Dear Heloise: I have a question about when a recipe calls for wine as an ingredient. I need to know what to substitute. I don't think you can just leave it out, as I think it is supposed to be there as an acid. I can't find a substitute list for it in any of my cookbooks.
Susan E., Dayton, Ohio
Susan E.: Yes, there are substitutes. For red wine, try:
● Red wine vinegar.
● Grape, pomegranate or cranberry juice.
For white wine, try:
● White wine vinegar.
● Lemon juice.
Dear Heloise: I haven't seen your recipe for toffee cookies in a long time. Would you please reprint it? My wife and I loved the last batch we made.
Glen and Sadie F., Lexington, S.C.
Glen and Sadie F.: This is an all-time favorite of mine. You’ll need:
2 cups cake flour
½ teaspoon cream of tartar
½ teaspoon baking soda
½ teaspoon salt
1 cup brown sugar
½ cup vegetable oil
1 teaspoon vanilla
1 cup chopped nuts
Sift flour and measure. Add cream of tartar, baking soda and salt, and sift again. Measure brown sugar and pack it into the cup lightly. Mix the oil and sugar by creaming together. Add beaten egg and vanilla. Mix well. Blend in dry ingredients gradually, adding the nuts last. (If the batter seems thick, add ½ cup water.) Shape into a roll. Wrap in wax paper and chill. After chilling, remove from wax paper. Cut into thin slices. Bake in oven at 375 degrees for 8 to 10 minutes.
If you like this recipe, you’ll really enjoy the other baking and cleaning hints in my pamphlet Heloise’s Baking Soda Hints and Recipes. To get a copy, send $5, along with a stamped (70 cents), self-addressed, long envelope, to: Heloise/Baking Soda, P.O. Box 795001, San Antonio, TX 78279-5001. Or you can order it online at Heloise.com. FYI: Did you know that you can’t substitute baking powder for baking soda, but you can substitute baking soda and cream of tartar for baking powder. Simply mix ¼ teaspoon baking soda with ½ teaspoon cream of tartar.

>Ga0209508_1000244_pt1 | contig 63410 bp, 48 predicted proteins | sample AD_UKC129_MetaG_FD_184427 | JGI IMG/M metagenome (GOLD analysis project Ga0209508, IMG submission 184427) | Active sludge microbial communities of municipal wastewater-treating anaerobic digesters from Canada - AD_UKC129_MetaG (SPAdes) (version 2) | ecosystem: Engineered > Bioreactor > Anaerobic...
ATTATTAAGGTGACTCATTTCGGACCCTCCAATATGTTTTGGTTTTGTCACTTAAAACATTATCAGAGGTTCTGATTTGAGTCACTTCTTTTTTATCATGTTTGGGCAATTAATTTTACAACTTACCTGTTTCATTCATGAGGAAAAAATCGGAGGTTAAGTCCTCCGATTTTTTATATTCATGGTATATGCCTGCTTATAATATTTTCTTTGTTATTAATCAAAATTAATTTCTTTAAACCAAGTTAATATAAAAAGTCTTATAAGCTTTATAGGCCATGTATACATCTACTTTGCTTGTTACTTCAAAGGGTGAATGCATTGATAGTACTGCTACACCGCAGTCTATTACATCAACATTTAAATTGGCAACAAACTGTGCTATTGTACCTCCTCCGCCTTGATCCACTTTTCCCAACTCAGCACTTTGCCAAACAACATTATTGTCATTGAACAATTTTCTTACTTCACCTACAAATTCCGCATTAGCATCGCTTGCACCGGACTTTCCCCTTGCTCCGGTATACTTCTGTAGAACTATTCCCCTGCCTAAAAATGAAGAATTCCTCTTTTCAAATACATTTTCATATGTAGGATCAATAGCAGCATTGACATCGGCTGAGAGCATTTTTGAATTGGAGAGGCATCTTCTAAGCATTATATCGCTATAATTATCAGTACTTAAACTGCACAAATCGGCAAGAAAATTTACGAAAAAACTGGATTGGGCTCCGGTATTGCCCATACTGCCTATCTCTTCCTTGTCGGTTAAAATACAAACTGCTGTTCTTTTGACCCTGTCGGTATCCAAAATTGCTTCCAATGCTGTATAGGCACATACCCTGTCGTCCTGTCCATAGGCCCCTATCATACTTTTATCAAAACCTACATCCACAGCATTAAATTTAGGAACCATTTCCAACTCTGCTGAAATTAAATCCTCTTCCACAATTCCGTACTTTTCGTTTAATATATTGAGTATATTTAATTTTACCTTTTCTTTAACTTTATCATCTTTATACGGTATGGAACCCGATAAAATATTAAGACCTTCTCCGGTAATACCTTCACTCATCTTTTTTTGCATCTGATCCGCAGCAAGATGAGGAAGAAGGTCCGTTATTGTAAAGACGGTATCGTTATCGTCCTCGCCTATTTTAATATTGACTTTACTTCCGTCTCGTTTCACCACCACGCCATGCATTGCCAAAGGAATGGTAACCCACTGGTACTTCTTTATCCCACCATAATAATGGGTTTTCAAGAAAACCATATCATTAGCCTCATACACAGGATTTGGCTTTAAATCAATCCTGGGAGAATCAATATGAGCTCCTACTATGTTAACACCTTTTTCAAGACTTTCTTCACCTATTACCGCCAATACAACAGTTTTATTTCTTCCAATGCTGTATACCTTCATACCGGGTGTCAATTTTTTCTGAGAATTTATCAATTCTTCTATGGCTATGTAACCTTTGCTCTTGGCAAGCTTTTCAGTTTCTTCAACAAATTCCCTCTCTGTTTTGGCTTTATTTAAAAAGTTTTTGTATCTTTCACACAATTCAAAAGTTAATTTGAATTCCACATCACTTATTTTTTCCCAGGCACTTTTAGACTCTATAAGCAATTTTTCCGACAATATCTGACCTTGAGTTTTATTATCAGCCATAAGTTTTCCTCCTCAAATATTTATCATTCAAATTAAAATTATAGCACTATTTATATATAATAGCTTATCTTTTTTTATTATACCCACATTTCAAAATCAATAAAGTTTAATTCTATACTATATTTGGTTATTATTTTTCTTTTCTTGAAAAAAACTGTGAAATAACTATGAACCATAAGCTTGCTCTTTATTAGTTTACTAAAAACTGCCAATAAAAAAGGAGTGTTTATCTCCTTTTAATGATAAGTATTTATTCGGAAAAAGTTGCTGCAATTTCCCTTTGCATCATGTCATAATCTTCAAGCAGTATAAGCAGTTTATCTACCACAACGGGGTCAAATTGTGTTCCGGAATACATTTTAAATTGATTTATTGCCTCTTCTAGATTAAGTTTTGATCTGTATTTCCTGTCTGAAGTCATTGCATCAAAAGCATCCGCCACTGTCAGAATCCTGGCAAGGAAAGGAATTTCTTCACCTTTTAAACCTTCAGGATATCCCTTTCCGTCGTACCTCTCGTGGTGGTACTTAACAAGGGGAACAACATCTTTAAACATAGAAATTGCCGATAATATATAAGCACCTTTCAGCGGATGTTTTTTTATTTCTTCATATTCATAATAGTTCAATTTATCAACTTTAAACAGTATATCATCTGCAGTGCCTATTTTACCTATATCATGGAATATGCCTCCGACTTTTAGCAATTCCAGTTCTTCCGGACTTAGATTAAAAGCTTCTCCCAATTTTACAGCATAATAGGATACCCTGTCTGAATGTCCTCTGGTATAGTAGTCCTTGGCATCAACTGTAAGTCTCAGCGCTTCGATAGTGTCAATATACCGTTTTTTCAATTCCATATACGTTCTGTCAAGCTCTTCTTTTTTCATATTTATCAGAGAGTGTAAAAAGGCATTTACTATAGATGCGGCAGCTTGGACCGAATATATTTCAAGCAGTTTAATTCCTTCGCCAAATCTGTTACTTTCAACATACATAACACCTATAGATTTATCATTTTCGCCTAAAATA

Dear Heloise: My brother-in-law claims to be allergic to just about everything. He's coming for a visit, and I'm worried about what to serve and what NOT to serve for meals. What should I do? What should I make for dinners?
Chrissy T., Abilene, Texas
Chrissy T.: First, ask him what he can’t eat. Get a list of items you can’t serve, and it’ll make dinnertime a lot easier. The most common food allergy in adults is shellfish, followed by milk and peanuts.
Dear Heloise: There are any number of things that upset the gastrointestinal tract, but among the worst are some chemical food additives. They affect the bacteria in our system. This can lead to irritable bowel syndrome. Whenever possible, eat fresh foods and unprocessed foods.
Sandra L., Hartford, Mass.